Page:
So the real question is, Why do we continue to see stonewalling on this simple legislation? Why does the Trump administration continue to oppose it? And why doesn't the Senate do its job as an independent body, supposedly, to protect the integrity of our elections?

Here is what President Trump said just a few years ago in Helsinki when he was side by side with President Putin. President Trump said:

My people came to me--Dan Coats came to me and some others--they said they think it's Russia. I have President Putin; he just said it's not Russia.

I will say this: I don't see any reason why it would be. . . . I have confidence in both parties.

Then he went on to say:

I have great confidence in my intelligence people, but I will tell you that President Putin was extremely strong and powerful in his denial today.

This was years ago, yet we hear from our intelligence officials that Russia is still interfering. We heard that just yesterday and that other adversaries are interfering.

But the Trump administration didn't want to do a damn thing about it, and, unfortunately, this body has been complicit in doing nothing-- doing nothing--to seriously protect the integrity of our elections. We have to keep asking ourselves the question why we would leave ourselves defenseless. The only thing you can keep going back to are these continuing statements by President Trump talking about how he respects his friendship with Vladimir Putin and President Trump's actions time and again favoring the Russian position.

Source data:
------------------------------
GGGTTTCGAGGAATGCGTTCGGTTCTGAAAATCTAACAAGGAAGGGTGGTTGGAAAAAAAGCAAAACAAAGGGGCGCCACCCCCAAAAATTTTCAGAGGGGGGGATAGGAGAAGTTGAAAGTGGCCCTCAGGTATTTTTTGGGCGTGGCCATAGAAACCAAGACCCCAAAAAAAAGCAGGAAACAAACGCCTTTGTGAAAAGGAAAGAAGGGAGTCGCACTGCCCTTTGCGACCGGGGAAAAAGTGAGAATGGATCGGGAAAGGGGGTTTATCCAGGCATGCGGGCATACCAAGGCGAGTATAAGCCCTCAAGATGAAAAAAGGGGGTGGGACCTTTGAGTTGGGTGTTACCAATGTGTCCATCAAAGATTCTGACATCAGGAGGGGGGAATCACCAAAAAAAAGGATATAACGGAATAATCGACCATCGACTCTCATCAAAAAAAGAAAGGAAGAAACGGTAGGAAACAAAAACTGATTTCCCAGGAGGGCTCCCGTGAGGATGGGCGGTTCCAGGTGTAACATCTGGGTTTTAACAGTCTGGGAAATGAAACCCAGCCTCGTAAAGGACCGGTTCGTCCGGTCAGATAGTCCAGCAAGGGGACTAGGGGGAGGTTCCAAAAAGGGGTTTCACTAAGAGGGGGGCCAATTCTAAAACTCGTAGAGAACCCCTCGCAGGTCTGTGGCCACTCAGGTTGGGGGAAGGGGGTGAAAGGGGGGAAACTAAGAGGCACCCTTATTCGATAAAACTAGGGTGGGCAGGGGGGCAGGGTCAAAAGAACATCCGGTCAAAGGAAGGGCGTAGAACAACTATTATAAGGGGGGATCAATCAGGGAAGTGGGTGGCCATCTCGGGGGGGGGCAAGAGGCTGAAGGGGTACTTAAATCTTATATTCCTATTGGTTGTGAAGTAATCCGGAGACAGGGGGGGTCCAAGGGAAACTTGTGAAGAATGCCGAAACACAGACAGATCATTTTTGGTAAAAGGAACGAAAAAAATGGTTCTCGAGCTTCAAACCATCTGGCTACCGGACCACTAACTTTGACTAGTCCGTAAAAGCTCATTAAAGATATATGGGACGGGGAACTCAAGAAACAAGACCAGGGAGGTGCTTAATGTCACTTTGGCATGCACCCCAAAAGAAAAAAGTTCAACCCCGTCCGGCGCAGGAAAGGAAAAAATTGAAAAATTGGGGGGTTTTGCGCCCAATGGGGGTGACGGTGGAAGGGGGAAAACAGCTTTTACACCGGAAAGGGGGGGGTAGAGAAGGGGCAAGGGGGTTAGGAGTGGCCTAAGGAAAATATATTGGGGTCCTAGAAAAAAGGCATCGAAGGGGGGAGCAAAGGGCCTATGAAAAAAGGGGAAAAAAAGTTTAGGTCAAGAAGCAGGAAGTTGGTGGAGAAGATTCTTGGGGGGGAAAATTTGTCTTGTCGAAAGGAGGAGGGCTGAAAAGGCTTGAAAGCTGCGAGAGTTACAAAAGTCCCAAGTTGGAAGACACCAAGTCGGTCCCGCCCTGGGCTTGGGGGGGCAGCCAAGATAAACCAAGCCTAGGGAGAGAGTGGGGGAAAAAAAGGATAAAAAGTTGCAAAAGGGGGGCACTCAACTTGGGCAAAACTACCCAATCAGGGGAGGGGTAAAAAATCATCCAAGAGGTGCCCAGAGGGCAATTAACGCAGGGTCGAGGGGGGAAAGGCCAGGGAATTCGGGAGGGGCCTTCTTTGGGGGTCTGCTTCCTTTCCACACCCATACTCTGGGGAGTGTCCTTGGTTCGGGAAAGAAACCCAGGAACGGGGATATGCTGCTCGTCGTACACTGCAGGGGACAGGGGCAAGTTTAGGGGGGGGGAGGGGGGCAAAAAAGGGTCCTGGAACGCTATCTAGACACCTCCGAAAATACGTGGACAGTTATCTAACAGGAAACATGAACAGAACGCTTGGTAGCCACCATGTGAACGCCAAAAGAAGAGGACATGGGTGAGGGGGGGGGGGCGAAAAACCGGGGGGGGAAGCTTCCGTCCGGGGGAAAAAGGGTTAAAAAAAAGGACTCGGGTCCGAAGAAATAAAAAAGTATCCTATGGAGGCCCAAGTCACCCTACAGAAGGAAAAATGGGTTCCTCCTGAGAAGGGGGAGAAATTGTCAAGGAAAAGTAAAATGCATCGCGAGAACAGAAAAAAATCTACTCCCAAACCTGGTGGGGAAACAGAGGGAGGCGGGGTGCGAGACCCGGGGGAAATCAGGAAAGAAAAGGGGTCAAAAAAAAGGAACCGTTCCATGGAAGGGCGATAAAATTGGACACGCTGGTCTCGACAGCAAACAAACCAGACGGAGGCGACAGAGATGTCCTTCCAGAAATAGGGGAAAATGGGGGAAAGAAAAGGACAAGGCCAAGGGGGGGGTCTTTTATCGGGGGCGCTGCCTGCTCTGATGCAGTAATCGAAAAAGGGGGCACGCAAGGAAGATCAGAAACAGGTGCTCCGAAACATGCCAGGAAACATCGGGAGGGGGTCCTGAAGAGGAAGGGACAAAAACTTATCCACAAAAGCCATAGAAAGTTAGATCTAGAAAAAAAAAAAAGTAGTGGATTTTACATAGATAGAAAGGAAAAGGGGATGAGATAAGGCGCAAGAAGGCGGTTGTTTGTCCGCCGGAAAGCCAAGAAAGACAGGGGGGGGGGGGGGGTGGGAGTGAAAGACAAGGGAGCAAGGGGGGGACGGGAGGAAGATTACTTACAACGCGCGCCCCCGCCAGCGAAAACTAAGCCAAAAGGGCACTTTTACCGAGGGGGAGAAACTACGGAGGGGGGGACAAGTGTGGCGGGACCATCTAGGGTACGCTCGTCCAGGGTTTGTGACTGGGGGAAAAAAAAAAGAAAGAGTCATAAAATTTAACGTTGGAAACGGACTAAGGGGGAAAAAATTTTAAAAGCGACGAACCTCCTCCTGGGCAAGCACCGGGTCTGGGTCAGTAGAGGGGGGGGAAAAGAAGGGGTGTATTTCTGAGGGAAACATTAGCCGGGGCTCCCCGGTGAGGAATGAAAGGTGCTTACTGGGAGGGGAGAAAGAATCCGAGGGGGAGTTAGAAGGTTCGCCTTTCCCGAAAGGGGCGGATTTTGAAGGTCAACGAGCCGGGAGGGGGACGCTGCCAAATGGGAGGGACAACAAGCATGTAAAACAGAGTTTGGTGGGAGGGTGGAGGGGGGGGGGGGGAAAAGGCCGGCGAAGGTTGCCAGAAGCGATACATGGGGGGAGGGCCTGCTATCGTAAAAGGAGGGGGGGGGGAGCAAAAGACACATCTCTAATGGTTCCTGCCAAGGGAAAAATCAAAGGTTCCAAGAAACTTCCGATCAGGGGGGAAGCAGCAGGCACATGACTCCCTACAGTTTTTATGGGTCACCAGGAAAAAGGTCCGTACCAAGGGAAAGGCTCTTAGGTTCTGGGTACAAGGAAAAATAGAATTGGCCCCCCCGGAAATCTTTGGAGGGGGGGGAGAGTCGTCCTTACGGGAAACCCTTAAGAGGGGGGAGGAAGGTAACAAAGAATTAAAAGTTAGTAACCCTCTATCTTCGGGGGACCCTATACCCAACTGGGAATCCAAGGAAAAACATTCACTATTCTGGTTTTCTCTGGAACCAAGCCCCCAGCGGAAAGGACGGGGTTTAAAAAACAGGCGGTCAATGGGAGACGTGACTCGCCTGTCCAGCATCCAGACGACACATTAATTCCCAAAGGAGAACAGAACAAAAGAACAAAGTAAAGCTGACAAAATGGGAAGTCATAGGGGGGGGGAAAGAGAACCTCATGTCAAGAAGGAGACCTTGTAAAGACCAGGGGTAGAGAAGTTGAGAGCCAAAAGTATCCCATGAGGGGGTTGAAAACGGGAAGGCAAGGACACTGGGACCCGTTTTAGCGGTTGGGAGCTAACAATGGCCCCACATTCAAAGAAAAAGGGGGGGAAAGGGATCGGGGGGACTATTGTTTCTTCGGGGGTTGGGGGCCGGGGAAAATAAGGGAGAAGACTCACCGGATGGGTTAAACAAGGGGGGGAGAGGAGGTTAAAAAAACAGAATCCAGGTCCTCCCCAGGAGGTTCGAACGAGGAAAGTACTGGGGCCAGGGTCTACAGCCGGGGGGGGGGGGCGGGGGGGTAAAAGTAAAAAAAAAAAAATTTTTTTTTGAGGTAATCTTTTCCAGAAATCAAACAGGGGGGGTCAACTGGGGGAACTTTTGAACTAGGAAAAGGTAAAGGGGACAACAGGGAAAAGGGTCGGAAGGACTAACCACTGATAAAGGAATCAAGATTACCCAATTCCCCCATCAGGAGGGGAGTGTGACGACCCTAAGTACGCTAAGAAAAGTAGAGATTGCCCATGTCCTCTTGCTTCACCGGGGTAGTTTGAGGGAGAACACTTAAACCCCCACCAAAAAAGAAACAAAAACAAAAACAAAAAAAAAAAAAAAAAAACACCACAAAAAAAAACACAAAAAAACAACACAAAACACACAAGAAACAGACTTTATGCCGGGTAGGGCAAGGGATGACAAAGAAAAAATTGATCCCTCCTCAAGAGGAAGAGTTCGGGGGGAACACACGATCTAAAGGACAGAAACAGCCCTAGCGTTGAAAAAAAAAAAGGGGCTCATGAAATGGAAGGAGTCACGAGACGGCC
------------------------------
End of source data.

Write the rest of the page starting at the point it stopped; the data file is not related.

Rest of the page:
We have a last-minute opportunity here. There are 12 days to go before our election. Let us, finally, in light of the information we got yesterday and the information we have gotten on a monthly basis, let us, as the U.S. Senate, at least say today: If we catch you, Russia, if we catch you, Iran, we don't care who you are, if you are an adversary interfering in our elections, there will be a price to pay.

That was a bipartisan idea more than 2 years ago. We still get a lot of lipservice in favor of it here on a bipartisan basis. But when it comes to actually doing something about it and holding a vote, time and again we are denied that opportunity.

What is interesting is when this issue came up just last year as part of the national defense authorization bill, we had a motion on this floor to instruct the conferees from the House and the Senate that as part of the Defense authorization bill, we thought it was important to also protect our democracy from interference. We said that you should include a provision like the DETER Act. But as soon as that got behind closed doors, there was a furious effort by the Republican Senate leader and the Trump administration to prevent that from happening. I had numerous conversations with my colleague from the House side, the chairman of the Armed Services Committee, and it was opposed by the administration and opposed by the Republican Senate.

So here we are. Nobody should be surprised by what we heard yesterday. The surprise for the American people has got to be: Why the hell didn't we do anything about this for 3 years? We brought everybody together after 2016. I remember we lined up all the intelligence officials, including recent appointees by President Trump, and they all told us what had happened in 2016. Everybody said we are going to work really hard to stop it from happening in 2020. Yet one thing that we could do to make it clear upfront that there would be a price to pay, we have not done. Shame on the U.S. Senate for not moving forward.

There are 12 days left. The clock is ticking. Let's finally take action so at least our adversaries will know that there will be a price to pay if they continue in these final 12 days to try to interfere in our election process.

1060, the DETER Act, and the Senate proceed to its immediate consideration.